More women taking senior roles in Saudi, as kingdom aims to increase size of female workforce

Author: Kirsty Tuxford | Date: 12 Apr 2017

First women engineers in Saudi Arabia employed by General Electric

The first Saudi female engineers have been employed in Saudi Arabia at General Electric (GE), in what has been hailed by campaigners as a landmark move.

The Kingdom’s Vision 2030 aims to increase the proportion of women in the workforce to 30 per cent by 2030, with an interim goal of 28 per cent by 2020 in line with the National Transformation Programme 2020. Currently, only 22 per cent of Saudi’s workforce is female.

“In Saudi Arabia, we have a well-educated and talented young population who are excited to contribute to the success of their country and to Saudi Vision 2030,” said Hisham Al Bahkali, president and CEO of GE Saudi Arabia & Bahrain. “At GE, we have always had a strong belief in Saudi talent and in particular, Saudi female talent, who can be part of the GE vision.

“We have Saudi women working as petroleum engineers, electrical engineers, lawyers, corporate audit staff and as country compliance leaders. At GEMTEC (GE Manufacturing and Technology Center) in Dammam we have female engineers who are running operational cells.

“This is not about filling quotas,” he added. “It’s about having the right people for the right jobs. We foresee the number of Saudi females in our workforce increasing over time and we will continue to invest in their training and development – to create challenging and rewarding career opportunities, as we do with all GE employees, and to create a competitive advantage for GE.”

To match the average level of female national employment in other GCC countries, the participation rate would have to be raised to 43 per cent, which equates to recruiting an additional 1.7 million women into the Saudi workforce, according to the G20 Labour Market Report from the Ministry of Labour.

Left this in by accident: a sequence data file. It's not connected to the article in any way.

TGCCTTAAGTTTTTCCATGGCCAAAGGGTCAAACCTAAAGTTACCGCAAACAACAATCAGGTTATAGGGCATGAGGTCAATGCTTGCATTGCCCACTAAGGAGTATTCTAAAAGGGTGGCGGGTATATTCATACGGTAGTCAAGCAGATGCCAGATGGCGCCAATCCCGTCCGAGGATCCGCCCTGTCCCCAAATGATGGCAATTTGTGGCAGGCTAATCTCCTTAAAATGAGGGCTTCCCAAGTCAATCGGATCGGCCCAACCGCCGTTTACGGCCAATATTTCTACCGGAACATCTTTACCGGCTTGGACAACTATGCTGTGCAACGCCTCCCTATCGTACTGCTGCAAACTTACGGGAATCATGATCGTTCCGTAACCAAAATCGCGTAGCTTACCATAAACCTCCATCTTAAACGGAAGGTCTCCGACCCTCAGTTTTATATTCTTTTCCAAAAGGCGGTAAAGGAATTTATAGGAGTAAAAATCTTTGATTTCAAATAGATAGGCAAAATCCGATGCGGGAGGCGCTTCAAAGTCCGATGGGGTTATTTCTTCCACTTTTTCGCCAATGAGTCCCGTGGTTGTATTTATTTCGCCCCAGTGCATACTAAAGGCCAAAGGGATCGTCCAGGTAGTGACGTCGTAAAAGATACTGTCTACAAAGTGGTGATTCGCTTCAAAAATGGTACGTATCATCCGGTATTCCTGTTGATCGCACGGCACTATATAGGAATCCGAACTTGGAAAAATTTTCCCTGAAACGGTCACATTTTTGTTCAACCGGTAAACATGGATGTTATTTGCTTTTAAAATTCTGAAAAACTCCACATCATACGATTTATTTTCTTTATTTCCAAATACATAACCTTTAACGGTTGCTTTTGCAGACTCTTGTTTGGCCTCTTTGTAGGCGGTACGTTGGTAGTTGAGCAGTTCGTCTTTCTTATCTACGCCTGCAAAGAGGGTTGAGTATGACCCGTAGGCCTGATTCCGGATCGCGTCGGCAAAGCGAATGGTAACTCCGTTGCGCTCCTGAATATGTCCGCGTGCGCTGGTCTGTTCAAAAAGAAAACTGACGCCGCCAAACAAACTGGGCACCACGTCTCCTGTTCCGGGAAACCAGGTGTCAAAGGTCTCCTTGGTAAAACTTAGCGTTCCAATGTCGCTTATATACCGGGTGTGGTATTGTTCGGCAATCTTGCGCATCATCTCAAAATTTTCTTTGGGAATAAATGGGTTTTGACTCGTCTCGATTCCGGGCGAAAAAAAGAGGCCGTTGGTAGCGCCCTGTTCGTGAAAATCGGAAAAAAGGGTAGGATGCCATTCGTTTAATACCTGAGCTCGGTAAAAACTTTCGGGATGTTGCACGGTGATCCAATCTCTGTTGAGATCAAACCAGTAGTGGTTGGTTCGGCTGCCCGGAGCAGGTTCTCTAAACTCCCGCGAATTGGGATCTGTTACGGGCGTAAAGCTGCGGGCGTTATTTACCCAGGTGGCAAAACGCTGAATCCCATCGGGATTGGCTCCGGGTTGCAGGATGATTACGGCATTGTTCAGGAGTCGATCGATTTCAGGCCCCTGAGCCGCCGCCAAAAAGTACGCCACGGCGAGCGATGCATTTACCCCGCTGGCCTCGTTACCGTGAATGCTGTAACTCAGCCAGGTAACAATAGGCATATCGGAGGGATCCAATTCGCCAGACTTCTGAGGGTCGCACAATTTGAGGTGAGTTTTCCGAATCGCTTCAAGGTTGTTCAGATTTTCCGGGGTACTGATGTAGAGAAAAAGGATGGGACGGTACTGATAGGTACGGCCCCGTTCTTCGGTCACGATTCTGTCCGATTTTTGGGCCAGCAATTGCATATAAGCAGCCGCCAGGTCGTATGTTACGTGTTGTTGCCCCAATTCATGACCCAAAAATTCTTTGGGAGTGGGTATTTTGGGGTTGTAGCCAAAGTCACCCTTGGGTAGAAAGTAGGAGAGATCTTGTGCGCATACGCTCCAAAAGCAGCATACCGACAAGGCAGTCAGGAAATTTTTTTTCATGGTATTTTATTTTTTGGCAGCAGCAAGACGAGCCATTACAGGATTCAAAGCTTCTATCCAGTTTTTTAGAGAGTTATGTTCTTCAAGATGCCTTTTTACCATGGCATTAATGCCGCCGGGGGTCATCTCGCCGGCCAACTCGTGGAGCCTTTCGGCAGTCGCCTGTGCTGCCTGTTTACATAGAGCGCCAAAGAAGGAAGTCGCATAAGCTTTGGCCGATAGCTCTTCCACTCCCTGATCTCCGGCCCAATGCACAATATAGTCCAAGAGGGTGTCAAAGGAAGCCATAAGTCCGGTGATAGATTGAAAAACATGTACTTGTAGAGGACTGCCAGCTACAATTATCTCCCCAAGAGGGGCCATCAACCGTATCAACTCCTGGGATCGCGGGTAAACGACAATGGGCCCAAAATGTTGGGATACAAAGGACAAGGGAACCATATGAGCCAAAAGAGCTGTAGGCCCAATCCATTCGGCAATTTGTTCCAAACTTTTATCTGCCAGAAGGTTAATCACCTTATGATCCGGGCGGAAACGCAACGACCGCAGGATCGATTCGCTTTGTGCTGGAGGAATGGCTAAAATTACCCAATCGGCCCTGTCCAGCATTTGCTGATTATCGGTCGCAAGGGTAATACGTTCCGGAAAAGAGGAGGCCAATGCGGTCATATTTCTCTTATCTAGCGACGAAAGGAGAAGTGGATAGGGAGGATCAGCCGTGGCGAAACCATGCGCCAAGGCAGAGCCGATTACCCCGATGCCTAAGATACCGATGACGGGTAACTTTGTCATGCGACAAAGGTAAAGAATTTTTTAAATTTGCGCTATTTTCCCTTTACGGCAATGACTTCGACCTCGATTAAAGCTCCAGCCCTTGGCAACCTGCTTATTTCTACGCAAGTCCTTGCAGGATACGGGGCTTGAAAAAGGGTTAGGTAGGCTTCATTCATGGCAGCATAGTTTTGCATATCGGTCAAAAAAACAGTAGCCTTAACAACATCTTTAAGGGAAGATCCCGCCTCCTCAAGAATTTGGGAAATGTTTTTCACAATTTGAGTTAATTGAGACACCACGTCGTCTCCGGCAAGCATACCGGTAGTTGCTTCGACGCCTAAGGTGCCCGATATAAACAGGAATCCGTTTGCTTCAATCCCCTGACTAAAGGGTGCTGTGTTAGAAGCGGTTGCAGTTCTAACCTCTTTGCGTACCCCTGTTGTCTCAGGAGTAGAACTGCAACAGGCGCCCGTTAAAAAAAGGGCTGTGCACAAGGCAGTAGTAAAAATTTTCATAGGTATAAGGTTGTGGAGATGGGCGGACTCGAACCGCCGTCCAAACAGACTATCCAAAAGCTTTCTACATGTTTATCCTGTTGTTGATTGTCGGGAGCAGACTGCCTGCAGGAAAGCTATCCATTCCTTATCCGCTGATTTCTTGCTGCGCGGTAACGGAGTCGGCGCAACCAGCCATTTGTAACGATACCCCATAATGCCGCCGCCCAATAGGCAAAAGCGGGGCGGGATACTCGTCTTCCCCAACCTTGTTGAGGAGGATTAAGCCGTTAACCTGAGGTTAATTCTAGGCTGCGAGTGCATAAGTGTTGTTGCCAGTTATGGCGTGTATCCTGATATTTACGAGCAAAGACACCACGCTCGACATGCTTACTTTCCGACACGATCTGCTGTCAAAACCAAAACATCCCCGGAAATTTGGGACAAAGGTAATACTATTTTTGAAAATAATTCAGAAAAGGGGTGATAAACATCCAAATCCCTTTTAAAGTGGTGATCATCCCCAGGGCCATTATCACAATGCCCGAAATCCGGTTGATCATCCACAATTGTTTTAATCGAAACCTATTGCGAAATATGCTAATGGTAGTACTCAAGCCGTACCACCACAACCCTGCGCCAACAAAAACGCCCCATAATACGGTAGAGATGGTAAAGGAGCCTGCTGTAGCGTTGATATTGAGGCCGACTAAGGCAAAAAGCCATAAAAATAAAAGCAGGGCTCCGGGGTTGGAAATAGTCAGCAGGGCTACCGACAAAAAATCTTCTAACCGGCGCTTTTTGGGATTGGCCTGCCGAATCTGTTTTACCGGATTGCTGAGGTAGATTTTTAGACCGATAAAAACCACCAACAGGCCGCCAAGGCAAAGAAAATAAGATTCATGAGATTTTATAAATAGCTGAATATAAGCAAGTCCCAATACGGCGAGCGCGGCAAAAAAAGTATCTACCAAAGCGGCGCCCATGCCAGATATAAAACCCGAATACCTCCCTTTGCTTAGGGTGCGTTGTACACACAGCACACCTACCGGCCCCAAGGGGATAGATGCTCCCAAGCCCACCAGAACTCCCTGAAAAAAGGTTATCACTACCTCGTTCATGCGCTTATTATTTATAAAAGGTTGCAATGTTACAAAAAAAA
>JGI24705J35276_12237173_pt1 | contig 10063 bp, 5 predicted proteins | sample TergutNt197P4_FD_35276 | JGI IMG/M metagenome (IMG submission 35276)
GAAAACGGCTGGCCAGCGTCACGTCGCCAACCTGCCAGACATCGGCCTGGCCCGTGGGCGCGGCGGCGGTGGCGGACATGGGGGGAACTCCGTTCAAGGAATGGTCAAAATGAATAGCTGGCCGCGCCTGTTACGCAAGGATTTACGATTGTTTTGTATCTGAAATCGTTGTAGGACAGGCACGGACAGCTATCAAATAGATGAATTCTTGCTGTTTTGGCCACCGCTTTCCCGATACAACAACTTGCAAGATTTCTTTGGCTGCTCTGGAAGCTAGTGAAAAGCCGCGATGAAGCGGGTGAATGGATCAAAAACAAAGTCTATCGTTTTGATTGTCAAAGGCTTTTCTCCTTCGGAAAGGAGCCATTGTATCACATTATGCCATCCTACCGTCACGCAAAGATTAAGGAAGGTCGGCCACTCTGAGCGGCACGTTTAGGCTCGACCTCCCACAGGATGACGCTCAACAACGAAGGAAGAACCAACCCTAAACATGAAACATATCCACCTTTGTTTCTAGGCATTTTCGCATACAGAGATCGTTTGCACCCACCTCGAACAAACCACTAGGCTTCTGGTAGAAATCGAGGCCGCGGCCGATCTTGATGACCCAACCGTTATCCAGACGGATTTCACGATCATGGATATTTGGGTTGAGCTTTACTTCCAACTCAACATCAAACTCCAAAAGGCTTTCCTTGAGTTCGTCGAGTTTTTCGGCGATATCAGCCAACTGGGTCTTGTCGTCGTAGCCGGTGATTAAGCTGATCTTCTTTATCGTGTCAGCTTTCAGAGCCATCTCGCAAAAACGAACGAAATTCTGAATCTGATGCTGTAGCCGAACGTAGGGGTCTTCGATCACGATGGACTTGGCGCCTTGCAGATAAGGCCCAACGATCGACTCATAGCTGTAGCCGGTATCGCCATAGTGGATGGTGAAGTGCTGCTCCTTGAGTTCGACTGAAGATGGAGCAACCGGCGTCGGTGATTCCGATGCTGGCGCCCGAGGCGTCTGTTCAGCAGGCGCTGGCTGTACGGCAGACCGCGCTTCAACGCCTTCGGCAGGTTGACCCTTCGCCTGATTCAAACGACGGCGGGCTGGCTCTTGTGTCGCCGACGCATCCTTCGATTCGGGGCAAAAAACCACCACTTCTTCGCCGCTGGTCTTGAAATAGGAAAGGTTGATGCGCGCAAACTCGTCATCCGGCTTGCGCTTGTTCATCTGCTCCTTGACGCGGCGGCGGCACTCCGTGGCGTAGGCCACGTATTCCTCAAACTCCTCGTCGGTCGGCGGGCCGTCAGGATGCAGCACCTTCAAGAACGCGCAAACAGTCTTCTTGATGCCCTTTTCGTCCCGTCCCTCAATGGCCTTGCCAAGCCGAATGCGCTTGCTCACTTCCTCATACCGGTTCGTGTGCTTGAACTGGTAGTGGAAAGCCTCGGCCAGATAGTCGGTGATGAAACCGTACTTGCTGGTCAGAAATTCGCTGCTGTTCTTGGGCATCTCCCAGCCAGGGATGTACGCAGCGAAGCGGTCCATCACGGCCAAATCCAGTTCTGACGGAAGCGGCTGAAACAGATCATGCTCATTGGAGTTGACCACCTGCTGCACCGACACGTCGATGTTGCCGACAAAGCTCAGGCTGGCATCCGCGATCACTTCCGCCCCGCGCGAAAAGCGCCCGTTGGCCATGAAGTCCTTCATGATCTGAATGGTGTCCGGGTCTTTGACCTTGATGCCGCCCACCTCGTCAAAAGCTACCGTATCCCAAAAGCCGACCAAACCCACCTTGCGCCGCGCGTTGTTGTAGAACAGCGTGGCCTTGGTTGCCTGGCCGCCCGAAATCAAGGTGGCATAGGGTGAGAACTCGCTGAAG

The G20 report says that Saudi Arabia’s women represent a wealth of untapped potential for the economy, and many of them have yet to join the labour force, despite being highly educated and motivated.

The rule against females driving poses one obstacle; if public transport is not available, women have to pay a driver to take them to work.

But women are not only breaking ground in the engineering sector in Saudi. The recently appointed general manager of Jeddah’s new Park Inn by Radisson Hotel is also a Saudi woman. Maram Kokandi is the first female to hold the GM position in the Saudi hospitality sector.

Three financial organisations also appointed Saudi females to senior leadership roles last month: the Saudi stock exchange (Tadawul), the Samba Financial Group and the Arab National Bank.

Three years ago, Tata Consultancy Services (TCS), a technology services conglomerate, opened an office in Riyadh that had an all-female workforce. Last year, TCS’s competitor Wipro did the same, starting with 20 employees. Now there are 1,000 female workers, and Wipro has set the goal of creating 20,000 jobs for Saudi women in the next 10 years. The ‘all-female’ approach is a solution to the Saudi rule that males and females cannot work together unless they are closely related.

The Ministry of Labour and Social Development is also running a ‘work from home’ programme, which it estimates will create around 141,000 jobs by 2020.